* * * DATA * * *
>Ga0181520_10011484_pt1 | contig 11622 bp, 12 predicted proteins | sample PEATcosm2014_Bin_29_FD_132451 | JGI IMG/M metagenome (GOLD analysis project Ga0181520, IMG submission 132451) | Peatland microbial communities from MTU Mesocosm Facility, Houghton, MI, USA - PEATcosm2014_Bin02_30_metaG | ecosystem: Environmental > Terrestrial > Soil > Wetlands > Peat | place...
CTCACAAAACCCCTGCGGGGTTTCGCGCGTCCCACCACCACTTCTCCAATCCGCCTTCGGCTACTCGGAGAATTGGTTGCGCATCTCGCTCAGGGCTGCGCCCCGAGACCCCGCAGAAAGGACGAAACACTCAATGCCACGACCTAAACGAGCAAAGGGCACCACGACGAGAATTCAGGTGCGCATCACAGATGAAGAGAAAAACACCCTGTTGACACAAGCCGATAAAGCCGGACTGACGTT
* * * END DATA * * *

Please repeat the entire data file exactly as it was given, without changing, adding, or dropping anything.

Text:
>Ga0181520_10011484_pt1 | contig 11622 bp, 12 predicted proteins | sample PEATcosm2014_Bin_29_FD_132451 | JGI IMG/M metagenome (GOLD analysis project Ga0181520, IMG submission 132451) | Peatland microbial communities from MTU Mesocosm Facility, Houghton, MI, USA - PEATcosm2014_Bin02_30_metaG | ecosystem: Environmental > Terrestrial > Soil > Wetlands > Peat | place...
CTCACAAAACCCCTGCGGGGTTTCGCGCGTCCCACCACCACTTCTCCAATCCGCCTTCGGCTACTCGGAGAATTGGTTGCGCATCTCGCTCAGGGCTGCGCCCCGAGACCCCGCAGAAAGGACGAAACACTCAATGCCACGACCTAAACGAGCAAAGGGCACCACGACGAGAATTCAGGTGCGCATCACAGATGAAGAGAAAAACACCCTGTTGACACAAGCCGATAAAGCCGGACTGACGTT